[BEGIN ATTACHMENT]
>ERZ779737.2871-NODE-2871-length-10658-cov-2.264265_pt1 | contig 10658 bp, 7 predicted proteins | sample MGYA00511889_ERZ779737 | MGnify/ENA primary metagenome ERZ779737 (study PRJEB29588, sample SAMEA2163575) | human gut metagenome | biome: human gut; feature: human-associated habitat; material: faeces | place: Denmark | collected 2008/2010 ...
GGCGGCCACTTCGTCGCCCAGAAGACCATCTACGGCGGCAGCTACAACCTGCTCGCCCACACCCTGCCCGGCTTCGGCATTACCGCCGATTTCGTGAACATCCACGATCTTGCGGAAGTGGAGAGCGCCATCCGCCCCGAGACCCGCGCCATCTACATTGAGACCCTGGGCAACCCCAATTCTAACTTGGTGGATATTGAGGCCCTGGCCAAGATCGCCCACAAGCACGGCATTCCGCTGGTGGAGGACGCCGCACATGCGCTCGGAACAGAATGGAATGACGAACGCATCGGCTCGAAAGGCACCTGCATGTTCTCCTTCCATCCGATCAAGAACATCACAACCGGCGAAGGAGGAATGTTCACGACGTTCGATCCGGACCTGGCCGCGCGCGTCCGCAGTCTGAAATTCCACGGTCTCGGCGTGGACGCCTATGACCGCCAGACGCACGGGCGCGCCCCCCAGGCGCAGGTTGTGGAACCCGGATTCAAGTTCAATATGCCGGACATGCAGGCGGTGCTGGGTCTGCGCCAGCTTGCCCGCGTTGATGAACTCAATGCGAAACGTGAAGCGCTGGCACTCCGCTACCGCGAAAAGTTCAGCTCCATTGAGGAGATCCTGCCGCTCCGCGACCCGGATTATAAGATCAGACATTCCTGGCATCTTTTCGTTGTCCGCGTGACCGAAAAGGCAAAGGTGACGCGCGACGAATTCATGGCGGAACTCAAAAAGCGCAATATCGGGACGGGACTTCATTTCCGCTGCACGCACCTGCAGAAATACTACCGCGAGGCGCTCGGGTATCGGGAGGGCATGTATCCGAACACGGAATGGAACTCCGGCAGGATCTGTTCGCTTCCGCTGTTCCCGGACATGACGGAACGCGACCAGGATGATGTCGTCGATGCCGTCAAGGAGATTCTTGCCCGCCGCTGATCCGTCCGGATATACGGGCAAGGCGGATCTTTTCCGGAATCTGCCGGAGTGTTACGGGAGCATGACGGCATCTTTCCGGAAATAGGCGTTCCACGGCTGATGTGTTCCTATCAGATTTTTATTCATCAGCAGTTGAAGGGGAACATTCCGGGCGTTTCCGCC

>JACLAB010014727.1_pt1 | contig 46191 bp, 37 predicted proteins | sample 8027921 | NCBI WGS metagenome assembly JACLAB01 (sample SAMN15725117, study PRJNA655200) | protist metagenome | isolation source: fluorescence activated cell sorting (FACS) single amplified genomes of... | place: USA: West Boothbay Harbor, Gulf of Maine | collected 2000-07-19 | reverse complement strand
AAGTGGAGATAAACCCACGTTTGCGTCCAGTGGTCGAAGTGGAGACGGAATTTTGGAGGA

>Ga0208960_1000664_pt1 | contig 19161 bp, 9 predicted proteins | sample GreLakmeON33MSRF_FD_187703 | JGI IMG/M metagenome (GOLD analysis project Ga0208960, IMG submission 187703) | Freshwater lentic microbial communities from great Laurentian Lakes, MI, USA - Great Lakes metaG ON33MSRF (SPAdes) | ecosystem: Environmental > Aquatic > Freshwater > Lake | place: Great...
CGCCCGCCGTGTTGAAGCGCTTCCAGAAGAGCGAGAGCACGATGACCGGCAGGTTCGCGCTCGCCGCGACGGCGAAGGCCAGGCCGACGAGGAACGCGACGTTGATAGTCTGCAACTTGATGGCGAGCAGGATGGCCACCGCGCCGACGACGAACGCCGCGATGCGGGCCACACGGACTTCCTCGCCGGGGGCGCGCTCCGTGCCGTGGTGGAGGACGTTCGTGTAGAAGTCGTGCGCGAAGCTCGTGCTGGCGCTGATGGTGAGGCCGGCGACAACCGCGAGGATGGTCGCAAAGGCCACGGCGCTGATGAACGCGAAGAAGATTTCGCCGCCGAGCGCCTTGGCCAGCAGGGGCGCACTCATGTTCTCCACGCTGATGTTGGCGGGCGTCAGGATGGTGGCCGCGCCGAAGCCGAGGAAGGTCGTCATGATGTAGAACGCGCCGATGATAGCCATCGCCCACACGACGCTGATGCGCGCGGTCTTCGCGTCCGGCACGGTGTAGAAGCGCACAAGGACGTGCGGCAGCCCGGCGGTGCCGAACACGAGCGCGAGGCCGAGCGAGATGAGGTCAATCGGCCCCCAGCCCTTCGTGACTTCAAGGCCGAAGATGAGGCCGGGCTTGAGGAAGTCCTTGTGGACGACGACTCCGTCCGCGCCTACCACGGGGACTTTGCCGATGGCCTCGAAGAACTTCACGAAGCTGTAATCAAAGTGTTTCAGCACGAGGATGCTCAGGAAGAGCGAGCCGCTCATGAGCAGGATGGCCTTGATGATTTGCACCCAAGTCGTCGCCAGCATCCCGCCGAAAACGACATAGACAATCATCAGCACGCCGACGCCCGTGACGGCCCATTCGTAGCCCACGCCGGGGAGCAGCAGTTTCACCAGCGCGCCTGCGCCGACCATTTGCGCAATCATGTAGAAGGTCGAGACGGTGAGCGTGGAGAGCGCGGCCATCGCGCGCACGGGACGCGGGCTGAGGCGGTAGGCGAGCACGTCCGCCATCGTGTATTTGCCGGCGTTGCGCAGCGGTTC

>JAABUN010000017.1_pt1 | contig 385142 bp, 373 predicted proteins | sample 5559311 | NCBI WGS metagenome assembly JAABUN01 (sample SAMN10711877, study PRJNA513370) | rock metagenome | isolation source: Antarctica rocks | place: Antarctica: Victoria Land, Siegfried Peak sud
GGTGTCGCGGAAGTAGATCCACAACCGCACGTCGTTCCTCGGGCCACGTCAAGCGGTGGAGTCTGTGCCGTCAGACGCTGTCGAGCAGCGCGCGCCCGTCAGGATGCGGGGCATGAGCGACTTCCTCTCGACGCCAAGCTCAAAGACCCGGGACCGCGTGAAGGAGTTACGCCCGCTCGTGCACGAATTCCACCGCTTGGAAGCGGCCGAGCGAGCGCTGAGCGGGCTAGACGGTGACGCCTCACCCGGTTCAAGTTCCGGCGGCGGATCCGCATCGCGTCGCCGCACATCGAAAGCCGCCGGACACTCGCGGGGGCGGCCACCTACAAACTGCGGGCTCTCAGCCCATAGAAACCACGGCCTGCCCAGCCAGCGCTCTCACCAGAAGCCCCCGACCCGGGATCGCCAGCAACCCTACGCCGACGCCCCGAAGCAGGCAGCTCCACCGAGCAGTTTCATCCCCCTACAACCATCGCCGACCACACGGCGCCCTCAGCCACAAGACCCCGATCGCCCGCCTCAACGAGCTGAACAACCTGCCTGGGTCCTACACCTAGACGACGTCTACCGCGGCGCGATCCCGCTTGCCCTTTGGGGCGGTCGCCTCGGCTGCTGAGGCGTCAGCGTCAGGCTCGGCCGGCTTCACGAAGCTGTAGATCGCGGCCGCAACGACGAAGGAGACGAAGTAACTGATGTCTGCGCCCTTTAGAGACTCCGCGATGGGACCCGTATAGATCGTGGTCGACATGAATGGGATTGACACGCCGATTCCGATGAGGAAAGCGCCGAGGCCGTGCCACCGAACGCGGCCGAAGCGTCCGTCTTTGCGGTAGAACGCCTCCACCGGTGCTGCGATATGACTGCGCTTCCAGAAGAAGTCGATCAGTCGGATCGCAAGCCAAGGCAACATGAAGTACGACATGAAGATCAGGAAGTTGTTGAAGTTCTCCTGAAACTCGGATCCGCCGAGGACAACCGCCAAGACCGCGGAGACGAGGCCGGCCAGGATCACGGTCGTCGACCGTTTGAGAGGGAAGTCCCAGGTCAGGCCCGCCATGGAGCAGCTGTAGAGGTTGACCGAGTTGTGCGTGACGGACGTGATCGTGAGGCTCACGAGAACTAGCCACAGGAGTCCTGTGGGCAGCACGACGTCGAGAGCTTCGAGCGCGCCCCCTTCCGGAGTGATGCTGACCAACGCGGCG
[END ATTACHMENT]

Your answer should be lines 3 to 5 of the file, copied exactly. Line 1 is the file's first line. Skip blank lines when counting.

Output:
>JACLAB010014727.1_pt1 | contig 46191 bp, 37 predicted proteins | sample 8027921 | NCBI WGS metagenome assembly JACLAB01 (sample SAMN15725117, study PRJNA655200) | protist metagenome | isolation source: fluorescence activated cell sorting (FACS) single amplified genomes of... | place: USA: West Boothbay Harbor, Gulf of Maine | collected 2000-07-19 | reverse complement strand
AAGTGGAGATAAACCCACGTTTGCGTCCAGTGGTCGAAGTGGAGACGGAATTTTGGAGGA

>Ga0208960_1000664_pt1 | contig 19161 bp, 9 predicted proteins | sample GreLakmeON33MSRF_FD_187703 | JGI IMG/M metagenome (GOLD analysis project Ga0208960, IMG submission 187703) | Freshwater lentic microbial communities from great Laurentian Lakes, MI, USA - Great Lakes metaG ON33MSRF (SPAdes) | ecosystem: Environmental > Aquatic > Freshwater > Lake | place: Great...